Bosson nearing raceday return
Star jockey Opie Bosson is inching his way closer to a return to raceday riding.
Bosson has effectively spent two months on the side-lines after his home south of Pukekawa was deemed as being in the Auckland region for COVID-19 lockdown purposes.
The 41-year-old gained an exemption to relocate to Te Akau Stud in west Waikato three weeks ago.
Despite being in a part of Waikato that remains under Alert Level 3, the move will enable the champion hoop to ride at Te Rapa and Cambridge meetings, with those tracks also operating at the same alert level.
Bosson is not a natural lightweight and with the support of Te Akau principal David Ellis has been working hard to get back to racing trim.
“It’s just been frustrating really, not knowing where we’re at,” Bosson said.
“I’ve found it harder the last few weeks, where I’ve been losing weight.
“David and I have been on a very strict diet and I've been training hard every day in the gym and going for runs all around the farm. I’m just keeping busy and eating properly and keeping the fitness up.”
With 83 Group One victories to his name, Bosson is looking forward to getting back to the races and has earmarked Monday’s Labour Day racemeeting at Te Rapa for his return.
He credits Karyn Fenton-Ellis for smoothing the way for his return, having assisted the top jockey with the relevant paperwork.
“Karyn’s been amazing. We had to do everything properly to get myself based in the Waikato, applying through the appropriate government channels,” Bosson said.
“I haven’t sat on too many horses in the past couple of months. I rode five at the jumpouts for Peter and Dawn Williams, but other than that I haven’t sat on a horse other than Gingernuts, who is used as a lead pony for the young ones here at Te Akau.”
Bosson has been separated from his young family over the past few weeks, as well as his sheep and beef farm, but is making the most of his sacrifices by immersing himself in farm-life on the 4000 acres at Te Akau, which in addition to horses is home to a large sheep and cattle operation.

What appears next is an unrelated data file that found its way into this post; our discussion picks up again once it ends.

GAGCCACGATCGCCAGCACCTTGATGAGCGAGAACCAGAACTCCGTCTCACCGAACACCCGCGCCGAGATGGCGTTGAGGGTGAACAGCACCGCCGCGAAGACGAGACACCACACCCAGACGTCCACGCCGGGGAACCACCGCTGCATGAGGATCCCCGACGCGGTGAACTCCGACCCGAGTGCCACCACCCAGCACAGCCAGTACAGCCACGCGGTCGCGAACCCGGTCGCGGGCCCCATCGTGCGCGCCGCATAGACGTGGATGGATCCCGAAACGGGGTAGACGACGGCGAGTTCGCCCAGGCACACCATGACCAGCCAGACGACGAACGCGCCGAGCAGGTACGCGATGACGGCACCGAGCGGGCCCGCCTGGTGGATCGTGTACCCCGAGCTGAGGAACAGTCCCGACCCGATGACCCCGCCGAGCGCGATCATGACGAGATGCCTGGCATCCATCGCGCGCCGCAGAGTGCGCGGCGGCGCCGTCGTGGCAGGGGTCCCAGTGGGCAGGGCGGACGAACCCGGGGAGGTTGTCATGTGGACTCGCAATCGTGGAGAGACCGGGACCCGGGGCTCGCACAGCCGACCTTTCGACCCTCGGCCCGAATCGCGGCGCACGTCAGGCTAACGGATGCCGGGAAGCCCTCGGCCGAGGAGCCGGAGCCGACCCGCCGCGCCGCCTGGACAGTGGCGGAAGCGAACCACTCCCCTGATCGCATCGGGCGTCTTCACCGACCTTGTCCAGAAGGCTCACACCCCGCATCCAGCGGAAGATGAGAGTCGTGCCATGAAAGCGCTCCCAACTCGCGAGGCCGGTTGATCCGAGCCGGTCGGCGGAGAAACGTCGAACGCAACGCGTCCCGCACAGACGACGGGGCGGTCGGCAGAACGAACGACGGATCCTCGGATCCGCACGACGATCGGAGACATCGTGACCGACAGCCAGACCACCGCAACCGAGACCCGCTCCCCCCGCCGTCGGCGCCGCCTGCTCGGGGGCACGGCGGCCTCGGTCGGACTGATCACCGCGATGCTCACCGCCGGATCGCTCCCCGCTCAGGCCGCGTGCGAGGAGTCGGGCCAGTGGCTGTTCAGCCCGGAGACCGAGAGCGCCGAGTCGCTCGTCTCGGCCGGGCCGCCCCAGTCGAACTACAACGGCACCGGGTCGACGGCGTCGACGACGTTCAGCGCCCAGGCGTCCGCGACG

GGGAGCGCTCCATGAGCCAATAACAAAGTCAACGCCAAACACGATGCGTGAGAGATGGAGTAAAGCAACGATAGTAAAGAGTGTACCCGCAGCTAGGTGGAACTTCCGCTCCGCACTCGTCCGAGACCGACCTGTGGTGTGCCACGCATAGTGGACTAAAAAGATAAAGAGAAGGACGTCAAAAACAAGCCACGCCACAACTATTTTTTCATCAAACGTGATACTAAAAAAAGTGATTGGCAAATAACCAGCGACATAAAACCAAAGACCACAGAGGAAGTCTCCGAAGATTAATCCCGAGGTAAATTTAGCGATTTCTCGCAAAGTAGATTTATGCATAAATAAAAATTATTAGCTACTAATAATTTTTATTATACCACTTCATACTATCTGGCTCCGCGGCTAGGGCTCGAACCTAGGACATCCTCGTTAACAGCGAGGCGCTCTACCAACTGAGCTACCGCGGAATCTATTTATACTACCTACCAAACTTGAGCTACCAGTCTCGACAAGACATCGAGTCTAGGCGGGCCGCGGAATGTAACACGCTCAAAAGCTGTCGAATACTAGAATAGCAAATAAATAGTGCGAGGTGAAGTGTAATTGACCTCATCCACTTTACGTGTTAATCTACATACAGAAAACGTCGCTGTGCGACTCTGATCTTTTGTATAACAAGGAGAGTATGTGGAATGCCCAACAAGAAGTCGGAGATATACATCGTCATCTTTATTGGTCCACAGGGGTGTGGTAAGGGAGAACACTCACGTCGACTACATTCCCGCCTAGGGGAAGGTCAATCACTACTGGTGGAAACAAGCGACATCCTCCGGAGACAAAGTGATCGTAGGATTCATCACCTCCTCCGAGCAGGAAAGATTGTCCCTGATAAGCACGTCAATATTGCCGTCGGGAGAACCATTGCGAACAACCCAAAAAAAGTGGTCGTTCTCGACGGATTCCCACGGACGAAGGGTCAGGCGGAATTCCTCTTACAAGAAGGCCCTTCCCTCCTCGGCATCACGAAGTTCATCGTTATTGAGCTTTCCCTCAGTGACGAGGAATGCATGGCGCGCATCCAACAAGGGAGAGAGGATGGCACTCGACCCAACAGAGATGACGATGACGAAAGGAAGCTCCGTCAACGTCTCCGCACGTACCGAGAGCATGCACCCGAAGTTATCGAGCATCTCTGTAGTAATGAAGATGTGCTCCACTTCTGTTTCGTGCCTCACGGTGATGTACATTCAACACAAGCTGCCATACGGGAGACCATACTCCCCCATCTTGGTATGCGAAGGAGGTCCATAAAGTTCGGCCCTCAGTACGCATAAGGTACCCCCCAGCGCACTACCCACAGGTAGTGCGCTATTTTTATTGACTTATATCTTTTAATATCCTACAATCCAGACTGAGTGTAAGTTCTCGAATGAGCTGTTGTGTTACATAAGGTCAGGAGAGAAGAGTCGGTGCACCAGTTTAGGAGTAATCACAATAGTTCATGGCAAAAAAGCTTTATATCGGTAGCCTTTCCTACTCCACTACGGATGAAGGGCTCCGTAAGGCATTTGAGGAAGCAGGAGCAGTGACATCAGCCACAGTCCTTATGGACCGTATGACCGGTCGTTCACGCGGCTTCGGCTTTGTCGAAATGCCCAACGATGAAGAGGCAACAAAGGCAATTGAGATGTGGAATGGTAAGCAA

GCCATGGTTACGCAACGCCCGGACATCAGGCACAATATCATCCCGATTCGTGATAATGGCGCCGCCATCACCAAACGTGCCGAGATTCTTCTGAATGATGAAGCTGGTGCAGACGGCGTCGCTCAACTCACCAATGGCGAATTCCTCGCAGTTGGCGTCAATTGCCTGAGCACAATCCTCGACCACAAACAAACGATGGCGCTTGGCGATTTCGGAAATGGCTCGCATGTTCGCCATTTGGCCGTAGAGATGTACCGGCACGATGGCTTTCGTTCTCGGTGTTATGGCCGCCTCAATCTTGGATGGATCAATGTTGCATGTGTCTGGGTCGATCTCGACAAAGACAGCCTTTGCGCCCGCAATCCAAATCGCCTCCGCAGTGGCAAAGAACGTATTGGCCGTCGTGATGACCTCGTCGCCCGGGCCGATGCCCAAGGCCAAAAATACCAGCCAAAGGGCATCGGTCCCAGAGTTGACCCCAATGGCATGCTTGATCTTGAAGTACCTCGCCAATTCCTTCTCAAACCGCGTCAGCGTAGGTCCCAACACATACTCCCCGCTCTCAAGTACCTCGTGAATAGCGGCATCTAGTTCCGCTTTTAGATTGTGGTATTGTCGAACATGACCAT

“It’s my full time job. I’ve been grubbing thistles, spraying, driving a tractor, drenching – I’ve been doing all sorts,” Bosson said.
“I learn heaps off David. If I need to ask him any questions about farming he’s willing to help.
“It’s not the easiest and I miss my family and the farm. (My wife) Emily’s in charge of everything so she’s got quite the workload with her job (at Trackside) and looking after a two-year-old (son Max) and looking after the farm.”
Bosson has keenly followed the fortunes of the broader Te Akau team, which continues to perform well on both sides of the Tasman, headed by quality mares Probabeel, Kahma Lass and Entriviere.
“You know what Covid has done and you can't do anything about it, so I just cheer them on and it's good to see that they're getting the results,” Bosson said.
“If the borders do open, and an opportunity came up, I’d love to do another stint in Aussie next year.”
Meanwhile, Bosson is hopeful of a downgrade in alert levels locally to enable him to add to his elite level tally and nominates smart Savabeel colt Noverre as one to follow.
“I'm looking forward to having a ride on him. It looks like he’s going well and he’ll be a nice 2000 Guineas (Gr.1, 1600m) chance.”
Funny Girl continues strong run for Noble
Karaka trainer Lance Noble might be frustrated by the on-going Auckland lockdown, but can take solace from the fact his horses continue to perform well on the racetrack.
Noble has sent out six winners from his past 15 runners, despite not be able to be on-course himself on raceday, and that trend continued on Sunday when three-year-old filly Funny Girl ran out a ready winner over 1215m.
“She had won first-up on the synthetic and then in the Gold Trail (Gr.3, 1200m) I just don’t think she copped the off-track down there,” Noble said.
“We gave her a bit of time to get over the trip to Hastings and she was strong yesterday back on reasonable footing.”
A daughter of Showcasing, Funny Girl is likely to have a break now before being set for the Gr.3 Almanzor Trophy (1200m) on Karaka Million night, a race sponsored by Noble’s employers, Cambridge Stud.
“I don’t think she’d get a Guineas trip (1600m), and you’re a bit limited in options if they don’t go that far,” Noble said.
“We will back off her for a week and then make a plan backwards from Karaka Million night.”
Noble is pleased with in-form gallopers Ziegfeld and Marchand, who will take on stakes company at Matamata and Te Rapa respectively over the long weekend.
“Ziegfeld will run in the Soliloquy (Gr.3, 1400m) on Saturday and Marchand will head to the Sarten (Gr.2, 1400m) at Te Rapa on Monday,” he said.
“Ziegfeld has just kept stepping up and keeps winning. I think she has improved too. Once she saw Mustang Valley run past her, she saw her with the blinkers on and fought back and won. It is encouraging because she wants to win.
“The fact she won at Matamata last start is a plus, and she handles a bit of give if there is rain around.
“Marchand won his last start at Te Rapa on a bit of an off track but is a really nice horse going forward.”